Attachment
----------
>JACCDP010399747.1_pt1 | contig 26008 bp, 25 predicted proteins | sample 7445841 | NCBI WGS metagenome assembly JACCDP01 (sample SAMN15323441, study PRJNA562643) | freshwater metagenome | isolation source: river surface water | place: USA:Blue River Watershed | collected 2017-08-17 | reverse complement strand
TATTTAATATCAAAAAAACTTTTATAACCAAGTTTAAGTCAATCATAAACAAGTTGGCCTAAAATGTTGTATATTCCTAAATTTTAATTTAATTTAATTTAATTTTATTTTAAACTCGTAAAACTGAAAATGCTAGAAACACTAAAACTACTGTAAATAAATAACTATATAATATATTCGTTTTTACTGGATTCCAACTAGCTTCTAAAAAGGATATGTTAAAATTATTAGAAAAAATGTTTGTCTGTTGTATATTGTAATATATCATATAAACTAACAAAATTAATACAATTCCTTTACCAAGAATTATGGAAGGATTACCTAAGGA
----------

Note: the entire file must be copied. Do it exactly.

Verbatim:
>JACCDP010399747.1_pt1 | contig 26008 bp, 25 predicted proteins | sample 7445841 | NCBI WGS metagenome assembly JACCDP01 (sample SAMN15323441, study PRJNA562643) | freshwater metagenome | isolation source: river surface water | place: USA:Blue River Watershed | collected 2017-08-17 | reverse complement strand
TATTTAATATCAAAAAAACTTTTATAACCAAGTTTAAGTCAATCATAAACAAGTTGGCCTAAAATGTTGTATATTCCTAAATTTTAATTTAATTTAATTTAATTTTATTTTAAACTCGTAAAACTGAAAATGCTAGAAACACTAAAACTACTGTAAATAAATAACTATATAATATATTCGTTTTTACTGGATTCCAACTAGCTTCTAAAAAGGATATGTTAAAATTATTAGAAAAAATGTTTGTCTGTTGTATATTGTAATATATCATATAAACTAACAAAATTAATACAATTCCTTTACCAAGAATTATGGAAGGATTACCTAAGGA